Here’s what caught our attention this week. Join in on the discussion and tell us what you have been reading.
By Jordan Hunter (Editorial Intern, Women 2.0)
- Were you hesitant about giving Google Glass a try because they were simply “not your style?” Well, now you can be on trend and experience the latest technology. Diane Von Furstenberg has designed DVF | Made for Glass for Google. This high-tech fashion statement will set you back $1,800 and Google has announced that it is working with other fashionable companies for glasses such as Ray-Ban and Oakley.
- We all read Google’s breakdown of their workforce data. If Google can admit they need a change, both in the categories of gender and ethnicity, why can’t other big tech companies release more diversity data?
- Barbie has held a lot of different careers over the years. Did you know she was once an astronaut, a surgeon and a paleontologist? Neither did we. With the recent release of entrepreneur Barbie, Fast Company takes a look at Barbie’s past careers and asks the question: Can "Entrepreneur Barbie" Change Girls’ Career Ambitions?
- “I can probably say it’s because I’m a woman, but it’s also because I don’t have a technical degree.” Gina Bianchini speaks with the Business Insider Editor-in-Chief Henry Blodget about the best ways to handle gender and other biases in Silicon Valley.
- Women currently comprise 60 percent of U.S. college students and 40 percent of MBA students, which Fast Company says will affect what the future of CEOs will look like. In 2040 women will represent 30 percent of all CEOs, compared to the low 4.8 percent of Fortune 500 CEO positions held by women.
- Another large corporation came out with sub-par diversity demographics. Facebook’s numbers were no better with only 31 percent of its 6,500 employees around the world being women.
- “To get rich in tech, become an accountant – especially if you’re a woman,” Quartz compares to women as CEOs and CFOs. They say companies will pay top dollar for a CFO who has financial skills along with strategic management skills, no matter the gender, which is good news for women.
- 23andme is a Google-backed genetic testing startup company that provides rapid genetic testing through a kit sent to customers in the mail. Last week, the FDA agreed to accept its first health report by 23andme putting the company one step closer to being given FDA approval and putting them back in business.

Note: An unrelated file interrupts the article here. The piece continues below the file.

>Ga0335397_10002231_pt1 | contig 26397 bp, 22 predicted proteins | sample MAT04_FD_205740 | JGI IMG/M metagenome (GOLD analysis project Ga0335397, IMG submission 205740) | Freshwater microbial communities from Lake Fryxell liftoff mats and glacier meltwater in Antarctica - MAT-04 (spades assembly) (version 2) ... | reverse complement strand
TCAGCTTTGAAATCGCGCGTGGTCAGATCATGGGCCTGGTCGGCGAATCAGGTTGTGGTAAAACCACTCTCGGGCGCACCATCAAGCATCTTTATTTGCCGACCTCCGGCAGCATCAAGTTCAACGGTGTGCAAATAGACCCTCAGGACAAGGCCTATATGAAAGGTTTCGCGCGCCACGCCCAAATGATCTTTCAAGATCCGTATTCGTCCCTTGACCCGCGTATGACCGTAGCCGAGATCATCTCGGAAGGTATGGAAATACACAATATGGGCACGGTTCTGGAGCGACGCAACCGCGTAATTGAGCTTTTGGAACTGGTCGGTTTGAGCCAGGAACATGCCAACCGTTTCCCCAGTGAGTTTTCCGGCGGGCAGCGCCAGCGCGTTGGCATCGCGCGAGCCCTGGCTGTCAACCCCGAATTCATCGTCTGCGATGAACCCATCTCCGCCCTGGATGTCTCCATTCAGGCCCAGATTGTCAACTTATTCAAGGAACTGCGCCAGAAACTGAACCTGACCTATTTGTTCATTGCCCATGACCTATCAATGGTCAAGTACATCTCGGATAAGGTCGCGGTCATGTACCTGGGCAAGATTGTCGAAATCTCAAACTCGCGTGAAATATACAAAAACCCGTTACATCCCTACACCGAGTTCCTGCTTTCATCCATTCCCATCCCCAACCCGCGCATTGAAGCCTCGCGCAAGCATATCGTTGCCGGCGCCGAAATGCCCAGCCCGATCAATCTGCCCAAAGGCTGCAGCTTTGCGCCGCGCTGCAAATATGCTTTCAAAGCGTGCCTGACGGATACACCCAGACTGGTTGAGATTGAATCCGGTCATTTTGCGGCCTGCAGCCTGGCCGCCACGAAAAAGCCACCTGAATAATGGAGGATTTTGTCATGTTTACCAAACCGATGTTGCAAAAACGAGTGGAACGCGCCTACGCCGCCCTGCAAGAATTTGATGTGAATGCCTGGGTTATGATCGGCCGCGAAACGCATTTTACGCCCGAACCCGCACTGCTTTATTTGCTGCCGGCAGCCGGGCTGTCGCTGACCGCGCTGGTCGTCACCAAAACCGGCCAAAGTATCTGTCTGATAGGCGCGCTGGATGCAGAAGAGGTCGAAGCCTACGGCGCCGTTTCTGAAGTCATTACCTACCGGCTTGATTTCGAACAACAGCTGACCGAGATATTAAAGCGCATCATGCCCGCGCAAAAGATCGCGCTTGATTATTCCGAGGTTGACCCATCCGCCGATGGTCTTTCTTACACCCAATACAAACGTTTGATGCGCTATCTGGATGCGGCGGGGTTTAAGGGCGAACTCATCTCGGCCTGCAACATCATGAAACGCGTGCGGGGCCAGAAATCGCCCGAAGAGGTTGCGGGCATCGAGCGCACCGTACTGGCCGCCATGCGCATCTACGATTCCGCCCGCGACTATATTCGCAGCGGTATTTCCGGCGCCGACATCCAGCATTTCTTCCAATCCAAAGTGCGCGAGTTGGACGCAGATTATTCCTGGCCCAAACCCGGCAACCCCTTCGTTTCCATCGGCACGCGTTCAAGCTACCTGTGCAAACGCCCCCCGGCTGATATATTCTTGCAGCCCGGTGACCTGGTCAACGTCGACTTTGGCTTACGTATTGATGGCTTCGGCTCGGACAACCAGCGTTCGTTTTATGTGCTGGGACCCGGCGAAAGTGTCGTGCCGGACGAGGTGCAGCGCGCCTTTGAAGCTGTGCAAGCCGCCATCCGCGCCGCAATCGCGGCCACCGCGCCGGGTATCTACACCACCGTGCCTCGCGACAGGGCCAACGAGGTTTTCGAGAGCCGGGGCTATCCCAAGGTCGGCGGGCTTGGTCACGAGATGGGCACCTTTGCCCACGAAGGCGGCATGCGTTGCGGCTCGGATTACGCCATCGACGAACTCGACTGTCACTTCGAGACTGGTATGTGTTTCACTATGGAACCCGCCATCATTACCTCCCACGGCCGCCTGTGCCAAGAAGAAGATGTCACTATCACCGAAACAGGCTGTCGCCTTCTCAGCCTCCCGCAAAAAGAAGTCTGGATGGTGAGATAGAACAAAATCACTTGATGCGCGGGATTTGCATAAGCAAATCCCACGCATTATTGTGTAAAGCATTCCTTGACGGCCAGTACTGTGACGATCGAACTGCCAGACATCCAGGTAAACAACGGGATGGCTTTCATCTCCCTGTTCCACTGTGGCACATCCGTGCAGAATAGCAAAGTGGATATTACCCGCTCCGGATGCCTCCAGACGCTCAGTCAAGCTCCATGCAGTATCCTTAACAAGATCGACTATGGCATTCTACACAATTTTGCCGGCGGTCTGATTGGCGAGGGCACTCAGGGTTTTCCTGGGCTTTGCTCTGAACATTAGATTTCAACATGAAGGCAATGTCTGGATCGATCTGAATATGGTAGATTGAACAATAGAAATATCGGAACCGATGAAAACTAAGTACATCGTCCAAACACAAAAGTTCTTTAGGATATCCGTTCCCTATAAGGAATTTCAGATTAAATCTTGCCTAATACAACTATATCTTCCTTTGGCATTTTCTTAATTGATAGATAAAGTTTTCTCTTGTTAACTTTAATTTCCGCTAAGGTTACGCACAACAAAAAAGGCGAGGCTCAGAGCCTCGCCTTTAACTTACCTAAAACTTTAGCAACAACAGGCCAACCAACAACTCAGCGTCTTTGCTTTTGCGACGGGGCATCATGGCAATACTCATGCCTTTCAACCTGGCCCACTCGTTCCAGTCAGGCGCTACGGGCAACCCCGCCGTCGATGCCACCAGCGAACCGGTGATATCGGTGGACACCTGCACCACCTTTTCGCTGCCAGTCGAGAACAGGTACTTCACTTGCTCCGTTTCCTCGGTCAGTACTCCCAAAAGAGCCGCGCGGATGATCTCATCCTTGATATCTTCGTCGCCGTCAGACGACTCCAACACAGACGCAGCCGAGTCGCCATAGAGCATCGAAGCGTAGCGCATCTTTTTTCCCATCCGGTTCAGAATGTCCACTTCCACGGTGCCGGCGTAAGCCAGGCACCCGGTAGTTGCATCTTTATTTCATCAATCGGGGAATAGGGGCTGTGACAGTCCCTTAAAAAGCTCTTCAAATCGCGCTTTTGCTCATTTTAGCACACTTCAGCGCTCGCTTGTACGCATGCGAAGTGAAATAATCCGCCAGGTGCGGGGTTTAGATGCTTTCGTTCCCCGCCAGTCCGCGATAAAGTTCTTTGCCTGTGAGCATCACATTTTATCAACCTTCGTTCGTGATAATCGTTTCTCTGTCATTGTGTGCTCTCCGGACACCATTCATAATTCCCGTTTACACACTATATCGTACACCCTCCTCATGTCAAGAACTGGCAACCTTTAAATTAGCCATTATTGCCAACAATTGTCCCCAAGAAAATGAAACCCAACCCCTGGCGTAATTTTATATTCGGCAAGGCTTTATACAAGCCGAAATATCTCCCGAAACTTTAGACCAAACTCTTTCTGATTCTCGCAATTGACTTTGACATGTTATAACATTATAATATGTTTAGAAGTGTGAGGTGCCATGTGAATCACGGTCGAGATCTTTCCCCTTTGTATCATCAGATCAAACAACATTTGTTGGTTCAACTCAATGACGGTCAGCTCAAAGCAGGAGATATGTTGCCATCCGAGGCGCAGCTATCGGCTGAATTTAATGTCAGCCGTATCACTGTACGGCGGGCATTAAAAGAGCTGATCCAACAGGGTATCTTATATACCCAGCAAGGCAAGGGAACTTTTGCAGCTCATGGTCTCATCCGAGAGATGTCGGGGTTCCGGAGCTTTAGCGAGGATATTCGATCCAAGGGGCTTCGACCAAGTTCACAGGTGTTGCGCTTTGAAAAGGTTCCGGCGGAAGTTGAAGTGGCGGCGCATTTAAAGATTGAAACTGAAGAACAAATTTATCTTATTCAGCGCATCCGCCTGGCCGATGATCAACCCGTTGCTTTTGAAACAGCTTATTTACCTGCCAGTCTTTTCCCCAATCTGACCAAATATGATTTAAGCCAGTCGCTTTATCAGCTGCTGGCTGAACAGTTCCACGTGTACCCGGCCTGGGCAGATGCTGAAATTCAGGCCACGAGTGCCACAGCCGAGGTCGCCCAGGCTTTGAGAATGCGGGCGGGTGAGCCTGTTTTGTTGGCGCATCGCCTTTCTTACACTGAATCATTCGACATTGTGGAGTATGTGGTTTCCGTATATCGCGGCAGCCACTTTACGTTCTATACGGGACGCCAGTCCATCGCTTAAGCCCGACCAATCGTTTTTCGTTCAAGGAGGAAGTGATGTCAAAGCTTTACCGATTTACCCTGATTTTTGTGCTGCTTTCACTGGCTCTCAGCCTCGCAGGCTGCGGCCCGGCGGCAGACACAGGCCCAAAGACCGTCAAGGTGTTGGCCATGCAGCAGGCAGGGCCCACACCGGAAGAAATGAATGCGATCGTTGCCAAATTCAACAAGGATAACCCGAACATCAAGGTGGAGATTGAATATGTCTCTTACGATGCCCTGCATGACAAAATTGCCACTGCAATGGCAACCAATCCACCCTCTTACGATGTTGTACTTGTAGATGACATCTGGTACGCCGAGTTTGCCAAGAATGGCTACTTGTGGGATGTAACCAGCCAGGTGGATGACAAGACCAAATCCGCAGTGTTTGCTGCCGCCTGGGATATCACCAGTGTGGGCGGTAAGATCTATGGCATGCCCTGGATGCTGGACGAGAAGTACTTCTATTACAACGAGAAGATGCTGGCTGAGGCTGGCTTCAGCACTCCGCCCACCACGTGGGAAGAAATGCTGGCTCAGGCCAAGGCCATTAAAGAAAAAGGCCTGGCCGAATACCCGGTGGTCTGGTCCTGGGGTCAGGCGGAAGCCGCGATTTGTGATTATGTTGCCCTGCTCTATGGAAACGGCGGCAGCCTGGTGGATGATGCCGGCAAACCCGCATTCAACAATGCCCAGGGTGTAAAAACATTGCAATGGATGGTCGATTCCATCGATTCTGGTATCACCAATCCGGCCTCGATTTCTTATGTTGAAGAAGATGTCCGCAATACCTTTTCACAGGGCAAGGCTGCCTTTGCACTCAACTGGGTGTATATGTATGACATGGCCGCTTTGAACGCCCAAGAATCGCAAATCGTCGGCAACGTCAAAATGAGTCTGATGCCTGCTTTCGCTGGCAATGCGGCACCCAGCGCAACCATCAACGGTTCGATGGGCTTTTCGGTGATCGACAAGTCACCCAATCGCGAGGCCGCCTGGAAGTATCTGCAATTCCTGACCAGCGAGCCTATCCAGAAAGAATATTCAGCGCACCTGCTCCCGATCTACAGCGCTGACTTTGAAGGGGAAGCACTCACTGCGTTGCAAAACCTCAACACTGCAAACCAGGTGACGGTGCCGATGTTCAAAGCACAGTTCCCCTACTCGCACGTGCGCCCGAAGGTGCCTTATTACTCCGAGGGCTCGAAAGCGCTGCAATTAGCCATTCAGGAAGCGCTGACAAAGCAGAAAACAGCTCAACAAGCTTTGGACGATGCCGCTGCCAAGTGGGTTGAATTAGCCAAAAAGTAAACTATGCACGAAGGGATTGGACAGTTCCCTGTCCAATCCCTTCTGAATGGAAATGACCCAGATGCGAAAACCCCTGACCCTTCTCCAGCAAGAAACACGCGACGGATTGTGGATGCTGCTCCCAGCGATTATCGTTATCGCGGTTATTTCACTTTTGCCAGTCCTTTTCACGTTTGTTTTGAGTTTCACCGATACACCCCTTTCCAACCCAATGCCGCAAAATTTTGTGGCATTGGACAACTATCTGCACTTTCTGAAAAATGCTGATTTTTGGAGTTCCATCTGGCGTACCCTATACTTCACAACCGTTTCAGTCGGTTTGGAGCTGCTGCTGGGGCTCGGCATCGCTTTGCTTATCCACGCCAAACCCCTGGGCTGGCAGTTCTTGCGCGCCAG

- New research done by Columbia Business School shows that hiring managers for STEM (Science, Technology, Engineering and Mathematics) jobs chose men twice as often than women, even when they had no other information about them besides their appearance or gender.
- In case you missed it: Verizon Wireless released a commercial in early June titled “Inspire Her Mind.” The video gives the message that parents should embrace their daughter’s love for science and math and stop telling her she can’t do it.
"Our words can have a huge impact. Isn't it time we told her she's pretty brilliant, too? Encourage her love of science and technology and inspire her to change the world." – Reshma Saujani, Founder of Girls Who Code
- One of our favorite Women 2.0 posts this week: Every entrepreneur will tell you they had to fail a couple times before they succeeded. And some will tell you they never thought their startup would fail. In “My Startup Failed. And This is What it Felt Like.” 22-year-old Nikki Durkin, founder and CEO of 99dresses, tells her story of never giving up on her startup – until she had to.
What got you talking this week? Share with us in the comments!
About the author: Jordan Hunter (@wannabe_wintour) is an editorial intern at Women 2.0. She is in her last year at San Francisco State University where she is pursuing a B.A. in journalism and a minor in political science and was the former Print Managing Editor of the campus newspaper. She loves everything to do with grammar and blogging about beauty.